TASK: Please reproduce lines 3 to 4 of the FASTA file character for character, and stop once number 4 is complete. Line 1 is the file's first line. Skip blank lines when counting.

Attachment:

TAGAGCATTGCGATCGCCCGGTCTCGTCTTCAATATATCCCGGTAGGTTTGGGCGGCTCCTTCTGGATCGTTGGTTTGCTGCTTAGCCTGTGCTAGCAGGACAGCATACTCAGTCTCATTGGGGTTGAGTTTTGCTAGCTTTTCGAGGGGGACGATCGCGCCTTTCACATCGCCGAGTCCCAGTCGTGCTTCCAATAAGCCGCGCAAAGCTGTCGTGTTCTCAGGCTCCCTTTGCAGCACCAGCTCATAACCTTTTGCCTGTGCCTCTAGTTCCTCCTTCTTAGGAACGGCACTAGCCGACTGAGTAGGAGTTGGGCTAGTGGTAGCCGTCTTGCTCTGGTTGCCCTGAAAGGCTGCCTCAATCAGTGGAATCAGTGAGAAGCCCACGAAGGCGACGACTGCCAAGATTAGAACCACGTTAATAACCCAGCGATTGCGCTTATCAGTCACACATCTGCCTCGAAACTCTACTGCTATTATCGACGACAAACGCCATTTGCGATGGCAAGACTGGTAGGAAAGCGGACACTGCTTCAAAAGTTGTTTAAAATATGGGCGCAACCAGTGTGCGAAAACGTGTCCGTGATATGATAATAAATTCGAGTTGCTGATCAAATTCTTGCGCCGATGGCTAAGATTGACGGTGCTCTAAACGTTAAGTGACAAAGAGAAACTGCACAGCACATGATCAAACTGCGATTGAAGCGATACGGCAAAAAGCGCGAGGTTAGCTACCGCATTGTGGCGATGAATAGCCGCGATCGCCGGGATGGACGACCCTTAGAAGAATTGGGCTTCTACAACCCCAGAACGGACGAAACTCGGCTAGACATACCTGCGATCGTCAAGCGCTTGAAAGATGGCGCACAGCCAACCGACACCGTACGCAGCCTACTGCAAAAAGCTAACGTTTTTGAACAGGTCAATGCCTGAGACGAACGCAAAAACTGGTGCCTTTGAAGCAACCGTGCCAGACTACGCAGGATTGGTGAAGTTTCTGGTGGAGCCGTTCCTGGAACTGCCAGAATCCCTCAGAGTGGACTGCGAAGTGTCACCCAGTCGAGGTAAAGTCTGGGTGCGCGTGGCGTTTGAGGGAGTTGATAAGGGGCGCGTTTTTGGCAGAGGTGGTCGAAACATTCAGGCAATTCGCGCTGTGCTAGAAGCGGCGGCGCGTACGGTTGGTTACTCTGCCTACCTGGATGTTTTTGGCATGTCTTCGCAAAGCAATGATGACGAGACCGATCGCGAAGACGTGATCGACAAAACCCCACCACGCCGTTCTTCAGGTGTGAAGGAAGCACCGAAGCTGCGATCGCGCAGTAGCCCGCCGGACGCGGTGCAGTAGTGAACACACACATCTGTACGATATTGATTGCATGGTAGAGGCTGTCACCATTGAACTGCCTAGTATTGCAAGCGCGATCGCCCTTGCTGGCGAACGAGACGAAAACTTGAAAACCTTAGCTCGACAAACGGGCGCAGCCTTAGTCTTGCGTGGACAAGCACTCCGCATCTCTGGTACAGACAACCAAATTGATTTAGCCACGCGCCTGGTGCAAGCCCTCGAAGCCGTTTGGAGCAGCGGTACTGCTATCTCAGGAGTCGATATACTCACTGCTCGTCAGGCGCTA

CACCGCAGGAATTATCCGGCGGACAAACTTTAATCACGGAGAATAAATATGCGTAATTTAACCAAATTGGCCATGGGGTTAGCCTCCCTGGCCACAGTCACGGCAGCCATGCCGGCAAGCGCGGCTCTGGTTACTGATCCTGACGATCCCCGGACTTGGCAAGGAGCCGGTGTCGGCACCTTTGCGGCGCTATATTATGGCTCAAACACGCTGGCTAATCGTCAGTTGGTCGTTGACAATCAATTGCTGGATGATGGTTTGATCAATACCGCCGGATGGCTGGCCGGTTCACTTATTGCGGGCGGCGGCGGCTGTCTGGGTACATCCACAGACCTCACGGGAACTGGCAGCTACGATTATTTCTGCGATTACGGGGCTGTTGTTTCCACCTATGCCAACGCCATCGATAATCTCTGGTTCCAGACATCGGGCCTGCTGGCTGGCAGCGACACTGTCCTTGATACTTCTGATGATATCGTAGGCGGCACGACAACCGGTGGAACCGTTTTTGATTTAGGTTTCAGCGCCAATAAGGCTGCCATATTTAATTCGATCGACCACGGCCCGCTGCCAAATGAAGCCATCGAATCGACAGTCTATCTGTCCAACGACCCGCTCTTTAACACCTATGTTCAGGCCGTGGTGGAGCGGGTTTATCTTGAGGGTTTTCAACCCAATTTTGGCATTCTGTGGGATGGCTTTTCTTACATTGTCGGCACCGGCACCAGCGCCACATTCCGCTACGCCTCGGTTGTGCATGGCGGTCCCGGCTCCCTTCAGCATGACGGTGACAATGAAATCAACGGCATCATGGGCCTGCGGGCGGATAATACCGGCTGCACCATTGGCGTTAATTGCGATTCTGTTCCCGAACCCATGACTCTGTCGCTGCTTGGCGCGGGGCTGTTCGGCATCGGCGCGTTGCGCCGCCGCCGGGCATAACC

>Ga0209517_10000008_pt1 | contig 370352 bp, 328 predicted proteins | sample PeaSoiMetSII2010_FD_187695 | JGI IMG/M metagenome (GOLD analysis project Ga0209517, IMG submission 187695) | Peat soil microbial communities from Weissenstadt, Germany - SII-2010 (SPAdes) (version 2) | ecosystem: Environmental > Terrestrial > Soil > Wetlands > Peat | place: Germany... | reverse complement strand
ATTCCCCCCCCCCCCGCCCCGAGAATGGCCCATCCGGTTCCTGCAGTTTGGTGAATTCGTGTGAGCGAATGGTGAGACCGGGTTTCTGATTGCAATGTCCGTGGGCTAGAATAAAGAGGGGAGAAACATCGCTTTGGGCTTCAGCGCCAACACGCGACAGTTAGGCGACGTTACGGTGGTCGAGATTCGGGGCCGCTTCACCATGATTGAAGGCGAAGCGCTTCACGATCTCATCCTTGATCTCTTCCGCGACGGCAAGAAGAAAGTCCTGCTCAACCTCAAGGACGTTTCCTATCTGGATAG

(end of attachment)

>Ga0209517_10000008_pt1 | contig 370352 bp, 328 predicted proteins | sample PeaSoiMetSII2010_FD_187695 | JGI IMG/M metagenome (GOLD analysis project Ga0209517, IMG submission 187695) | Peat soil microbial communities from Weissenstadt, Germany - SII-2010 (SPAdes) (version 2) | ecosystem: Environmental > Terrestrial > Soil > Wetlands > Peat | place: Germany... | reverse complement strand
ATTCCCCCCCCCCCCGCCCCGAGAATGGCCCATCCGGTTCCTGCAGTTTGGTGAATTCGTGTGAGCGAATGGTGAGACCGGGTTTCTGATTGCAATGTCCGTGGGCTAGAATAAAGAGGGGAGAAACATCGCTTTGGGCTTCAGCGCCAACACGCGACAGTTAGGCGACGTTACGGTGGTCGAGATTCGGGGCCGCTTCACCATGATTGAAGGCGAAGCGCTTCACGATCTCATCCTTGATCTCTTCCGCGACGGCAAGAAGAAAGTCCTGCTCAACCTCAAGGACGTTTCCTATCTGGATAG